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3 Tips on How To Talk About Finances with Your Partner

Updated: Mar 27

Not everyone is super comfortable discussing finances, especially with a loved one. Learn how to approach talking about finances with your partner.


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Tip #1: Start small.

Finances can be a very overwhelming topic! After all, it's such a broad topic and there are a lot of things to cover. Instead of starting big and wide, start small and narrow. Bring up just one aspect of finances that you want to discuss. It's easier to talk about and your partner may be more willing to open up. A few examples:

  1. Do you know what your credit score is?

  2. How much are you saving each month?

  3. Are you contributing to your 401K?

  4. Do you have a debt payoff timeline for your existing student loans?

Check how your partner responds. If they respond negatively, chances are that their money mindset is hurting their financial success. That should be addressed first before anything else.


Tip #2: Visualize the end goal and work your way back.

This sounds very simple and it is. For some people, it's hard to discuss something when they don't understand the end goal or purpose. Why do I need to know what the 50 30 20 budget rule is? Why does contributing to my 401K right now matter? It's such a specific item or task - how does it fit into a bigger picture. When you start with the bigger picture, it's easier to work your way back and discuss what needs to happen to meet the end goal. It's also much more action-oriented, which in turn will make the both of you more accountable to hitting those goals!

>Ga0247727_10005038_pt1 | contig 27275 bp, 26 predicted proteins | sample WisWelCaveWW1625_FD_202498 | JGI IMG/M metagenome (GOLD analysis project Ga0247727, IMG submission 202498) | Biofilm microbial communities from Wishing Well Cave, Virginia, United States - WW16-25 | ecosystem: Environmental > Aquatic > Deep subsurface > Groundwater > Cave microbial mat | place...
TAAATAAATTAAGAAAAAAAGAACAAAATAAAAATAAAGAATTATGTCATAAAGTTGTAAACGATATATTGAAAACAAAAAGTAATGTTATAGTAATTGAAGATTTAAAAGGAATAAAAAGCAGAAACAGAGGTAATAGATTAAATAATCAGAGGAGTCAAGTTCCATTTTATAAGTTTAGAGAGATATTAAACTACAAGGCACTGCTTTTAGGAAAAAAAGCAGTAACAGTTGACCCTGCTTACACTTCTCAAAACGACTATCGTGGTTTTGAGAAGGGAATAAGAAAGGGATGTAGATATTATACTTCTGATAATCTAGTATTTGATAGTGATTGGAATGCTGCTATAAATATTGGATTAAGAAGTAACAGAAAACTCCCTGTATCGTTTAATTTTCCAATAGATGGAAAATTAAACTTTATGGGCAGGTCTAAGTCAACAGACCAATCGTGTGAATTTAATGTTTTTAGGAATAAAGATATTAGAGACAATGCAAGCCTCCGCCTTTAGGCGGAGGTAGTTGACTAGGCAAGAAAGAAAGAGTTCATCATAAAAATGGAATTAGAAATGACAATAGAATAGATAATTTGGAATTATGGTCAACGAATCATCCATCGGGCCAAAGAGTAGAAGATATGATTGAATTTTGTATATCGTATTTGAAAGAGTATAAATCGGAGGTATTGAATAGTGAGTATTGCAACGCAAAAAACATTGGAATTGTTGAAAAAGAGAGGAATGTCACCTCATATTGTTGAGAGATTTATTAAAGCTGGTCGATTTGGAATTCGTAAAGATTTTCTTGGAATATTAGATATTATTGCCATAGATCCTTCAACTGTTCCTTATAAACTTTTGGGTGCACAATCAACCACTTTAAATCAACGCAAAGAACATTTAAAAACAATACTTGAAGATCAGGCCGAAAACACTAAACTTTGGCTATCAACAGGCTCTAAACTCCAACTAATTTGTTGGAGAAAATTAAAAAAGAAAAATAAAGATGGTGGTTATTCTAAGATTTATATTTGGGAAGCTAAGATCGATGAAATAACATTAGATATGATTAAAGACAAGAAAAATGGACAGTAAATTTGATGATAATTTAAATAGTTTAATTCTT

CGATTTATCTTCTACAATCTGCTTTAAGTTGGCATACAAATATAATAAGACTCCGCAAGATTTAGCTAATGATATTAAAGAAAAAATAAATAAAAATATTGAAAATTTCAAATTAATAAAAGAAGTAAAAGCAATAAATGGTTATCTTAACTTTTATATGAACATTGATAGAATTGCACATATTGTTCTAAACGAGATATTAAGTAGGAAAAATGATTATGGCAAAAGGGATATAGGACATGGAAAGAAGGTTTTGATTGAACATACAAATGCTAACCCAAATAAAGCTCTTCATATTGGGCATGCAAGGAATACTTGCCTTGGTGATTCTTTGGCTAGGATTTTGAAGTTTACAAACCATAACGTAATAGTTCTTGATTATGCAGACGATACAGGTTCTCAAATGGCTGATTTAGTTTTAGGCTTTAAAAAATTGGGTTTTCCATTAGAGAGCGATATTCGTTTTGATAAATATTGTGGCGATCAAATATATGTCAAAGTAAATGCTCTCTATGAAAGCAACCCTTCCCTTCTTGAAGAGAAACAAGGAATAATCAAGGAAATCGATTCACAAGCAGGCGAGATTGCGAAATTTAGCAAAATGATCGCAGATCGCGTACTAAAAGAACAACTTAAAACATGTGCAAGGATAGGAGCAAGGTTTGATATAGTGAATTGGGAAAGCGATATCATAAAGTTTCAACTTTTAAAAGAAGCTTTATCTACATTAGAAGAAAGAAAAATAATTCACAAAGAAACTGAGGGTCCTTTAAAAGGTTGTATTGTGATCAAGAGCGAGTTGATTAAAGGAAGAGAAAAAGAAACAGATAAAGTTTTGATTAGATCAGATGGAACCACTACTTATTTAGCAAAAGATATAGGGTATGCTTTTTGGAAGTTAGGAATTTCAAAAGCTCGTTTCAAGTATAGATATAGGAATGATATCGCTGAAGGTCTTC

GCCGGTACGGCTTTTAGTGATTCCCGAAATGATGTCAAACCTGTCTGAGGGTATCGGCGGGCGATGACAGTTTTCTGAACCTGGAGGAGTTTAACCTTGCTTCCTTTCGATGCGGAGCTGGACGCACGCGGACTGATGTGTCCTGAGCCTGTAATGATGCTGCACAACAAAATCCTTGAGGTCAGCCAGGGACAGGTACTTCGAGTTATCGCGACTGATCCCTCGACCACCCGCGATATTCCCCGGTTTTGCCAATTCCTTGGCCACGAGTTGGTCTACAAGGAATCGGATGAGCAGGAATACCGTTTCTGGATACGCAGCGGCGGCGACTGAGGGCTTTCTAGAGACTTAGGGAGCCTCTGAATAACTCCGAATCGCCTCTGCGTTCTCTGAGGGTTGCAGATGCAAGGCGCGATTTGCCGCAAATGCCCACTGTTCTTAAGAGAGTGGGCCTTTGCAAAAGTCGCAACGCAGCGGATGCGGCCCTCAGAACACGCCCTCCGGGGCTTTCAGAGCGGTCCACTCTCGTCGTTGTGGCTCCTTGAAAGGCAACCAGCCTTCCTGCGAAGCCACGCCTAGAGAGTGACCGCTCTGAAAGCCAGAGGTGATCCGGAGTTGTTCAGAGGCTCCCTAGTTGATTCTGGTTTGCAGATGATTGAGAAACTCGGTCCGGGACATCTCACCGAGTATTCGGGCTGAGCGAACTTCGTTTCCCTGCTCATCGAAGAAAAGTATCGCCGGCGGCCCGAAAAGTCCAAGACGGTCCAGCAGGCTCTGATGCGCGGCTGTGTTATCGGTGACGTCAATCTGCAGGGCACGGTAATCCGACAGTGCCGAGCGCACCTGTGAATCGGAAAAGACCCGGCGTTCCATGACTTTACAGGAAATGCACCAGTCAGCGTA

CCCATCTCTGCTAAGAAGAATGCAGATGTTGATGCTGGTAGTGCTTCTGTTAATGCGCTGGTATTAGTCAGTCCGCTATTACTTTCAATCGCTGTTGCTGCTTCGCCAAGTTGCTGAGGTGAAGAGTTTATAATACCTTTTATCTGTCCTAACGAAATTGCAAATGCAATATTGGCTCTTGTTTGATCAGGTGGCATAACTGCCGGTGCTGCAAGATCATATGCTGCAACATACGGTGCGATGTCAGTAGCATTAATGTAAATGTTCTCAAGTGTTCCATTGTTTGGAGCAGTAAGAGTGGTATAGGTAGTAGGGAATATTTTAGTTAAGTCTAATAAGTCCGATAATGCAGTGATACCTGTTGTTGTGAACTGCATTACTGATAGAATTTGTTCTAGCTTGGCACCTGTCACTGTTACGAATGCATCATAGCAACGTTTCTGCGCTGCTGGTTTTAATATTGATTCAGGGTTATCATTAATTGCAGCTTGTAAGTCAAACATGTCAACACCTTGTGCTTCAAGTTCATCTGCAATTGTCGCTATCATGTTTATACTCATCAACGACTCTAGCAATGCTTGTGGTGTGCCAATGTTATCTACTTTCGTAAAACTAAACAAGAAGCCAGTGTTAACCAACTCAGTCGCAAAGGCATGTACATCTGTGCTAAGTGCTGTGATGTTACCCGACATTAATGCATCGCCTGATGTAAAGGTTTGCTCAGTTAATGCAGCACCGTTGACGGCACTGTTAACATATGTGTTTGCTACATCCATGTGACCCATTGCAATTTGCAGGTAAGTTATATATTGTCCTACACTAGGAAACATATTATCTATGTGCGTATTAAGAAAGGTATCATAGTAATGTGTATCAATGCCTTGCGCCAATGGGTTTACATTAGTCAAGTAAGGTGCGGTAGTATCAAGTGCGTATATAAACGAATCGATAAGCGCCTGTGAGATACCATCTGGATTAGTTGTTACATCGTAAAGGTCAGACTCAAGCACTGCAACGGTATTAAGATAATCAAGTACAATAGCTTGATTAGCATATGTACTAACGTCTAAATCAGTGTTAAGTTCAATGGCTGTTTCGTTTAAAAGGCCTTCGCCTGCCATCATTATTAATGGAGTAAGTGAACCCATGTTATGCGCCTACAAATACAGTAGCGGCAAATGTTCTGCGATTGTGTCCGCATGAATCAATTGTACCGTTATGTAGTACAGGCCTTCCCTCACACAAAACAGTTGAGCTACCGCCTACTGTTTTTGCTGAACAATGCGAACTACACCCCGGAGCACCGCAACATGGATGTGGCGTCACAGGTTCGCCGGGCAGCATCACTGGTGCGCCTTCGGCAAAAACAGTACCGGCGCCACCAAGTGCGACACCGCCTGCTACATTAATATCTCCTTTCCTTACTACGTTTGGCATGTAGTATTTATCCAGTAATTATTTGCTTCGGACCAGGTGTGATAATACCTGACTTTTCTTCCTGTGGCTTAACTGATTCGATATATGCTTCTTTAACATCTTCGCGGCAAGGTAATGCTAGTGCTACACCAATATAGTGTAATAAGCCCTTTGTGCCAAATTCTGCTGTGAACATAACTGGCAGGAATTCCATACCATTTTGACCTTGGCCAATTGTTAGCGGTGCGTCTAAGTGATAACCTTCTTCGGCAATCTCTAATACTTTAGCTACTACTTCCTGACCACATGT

Tip #3: Bring up your own victories and wins.

When someone doesn't know how to manage their finances, it's not easy to get them to open up. One way to get them interested is by bringing up your own successes. By talking about what you are doing, they are curious and want to hear more about how you're doing it. A few years ago, I told my then-boyfriend that I started a Roth IRA because my earnings would be tax-free, unlike my 401K at work. He wanted to hear more about the differences between a Roth IRA and a 401K and at the end of the discussion, he went to set up a Roth IRA for himself.


I didn't ask him why he doesn't already have one, I didn't act like he was stupid for not knowing the benefits of a Roth IRA. I just simply told him what I was doing and why I was excited. He was hooked on my win that he wanted to take action!


Engaged or thinking about marriage? Make sure you check out our financial checklist before you get married article and our full wedding planning checklist!



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